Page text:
Emily Myers for Brick Underground
Are the maintenance fees for my New York City co-op tax deductible? How does this work?
Yes, if you buy in a co-op building, a portion (but not all) of your maintenance will be tax deductible. That means on each year's tax return, you can get a deduction for the portion of your maintenance that is applied to real estate taxes and mortgage interest.
Each building is different but in most cases it is in the 60 percent range, says Michael Esposito, a certified public accountant with Wilkin Guttenplan. He prepares the financial statements for hundreds of the city's co-ops.
"Real estate taxes probably run in the 40-55 percent range of expenses and the mortgage debt service depends on the building, but is probably in the 5 to 10 percent range," he says.
To calculate your portion that's tax deductible, you take the amount of shares you have in the co-op and multiply that by the per-share deduction for real estate taxes and mortgage interest—information you will get on the annual Form 1098 sent to shareholders or by a letter from your building's accountant. The portion of the maintenance that is collected for repairs and payroll will not be deductible.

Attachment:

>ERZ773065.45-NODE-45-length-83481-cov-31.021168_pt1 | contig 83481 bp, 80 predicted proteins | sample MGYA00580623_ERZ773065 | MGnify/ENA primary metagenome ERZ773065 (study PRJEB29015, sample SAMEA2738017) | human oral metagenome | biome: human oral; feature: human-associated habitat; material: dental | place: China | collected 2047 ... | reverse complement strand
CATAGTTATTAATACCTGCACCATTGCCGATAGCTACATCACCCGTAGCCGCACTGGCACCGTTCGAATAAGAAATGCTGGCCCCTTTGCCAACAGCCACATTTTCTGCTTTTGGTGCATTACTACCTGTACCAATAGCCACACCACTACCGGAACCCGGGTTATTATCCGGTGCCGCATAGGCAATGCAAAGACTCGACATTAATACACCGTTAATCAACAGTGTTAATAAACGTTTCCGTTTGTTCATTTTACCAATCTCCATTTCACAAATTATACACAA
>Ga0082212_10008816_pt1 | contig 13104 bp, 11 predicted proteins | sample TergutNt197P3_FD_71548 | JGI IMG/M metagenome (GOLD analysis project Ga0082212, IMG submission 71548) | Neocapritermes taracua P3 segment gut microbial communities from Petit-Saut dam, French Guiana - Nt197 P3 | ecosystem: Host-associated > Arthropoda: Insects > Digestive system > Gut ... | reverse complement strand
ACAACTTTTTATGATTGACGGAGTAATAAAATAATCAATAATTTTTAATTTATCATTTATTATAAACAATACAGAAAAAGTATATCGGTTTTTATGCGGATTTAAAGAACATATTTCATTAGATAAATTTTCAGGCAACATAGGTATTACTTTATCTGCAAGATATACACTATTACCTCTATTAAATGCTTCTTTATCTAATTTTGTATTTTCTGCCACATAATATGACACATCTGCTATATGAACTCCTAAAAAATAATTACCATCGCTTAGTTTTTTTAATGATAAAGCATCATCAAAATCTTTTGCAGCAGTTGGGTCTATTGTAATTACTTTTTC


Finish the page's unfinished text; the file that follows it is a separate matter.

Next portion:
The paperwork you get will indicate that you can deduct, for example, $2 per share of mortgage interest and $20 per share for real estate taxes.
There are also adjustments that can be made if you have commercial units or a commercial rent coming in, Esposito says.
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Other tax benefits from the mortgage
In addition to deductibility for the maintenance there may be other tax benefits you can get. If the co-op has an amortizing mortgage where you are paying off the principal and the interest, shareholders get a tax benefit for their share of the mortgage amortization that is built into their maintenance.
Esposito says the mortgage paid down is added to the cost basis of the apartment, reducing the gain you'll be taxed on if and when you sell.
"You only derive a benefit when you sell and when your gain is more than $250,000 if you’re single or $500,000 if you’re married," Esposito says. So the amounts may be subject to your personal limitations on your personal returns.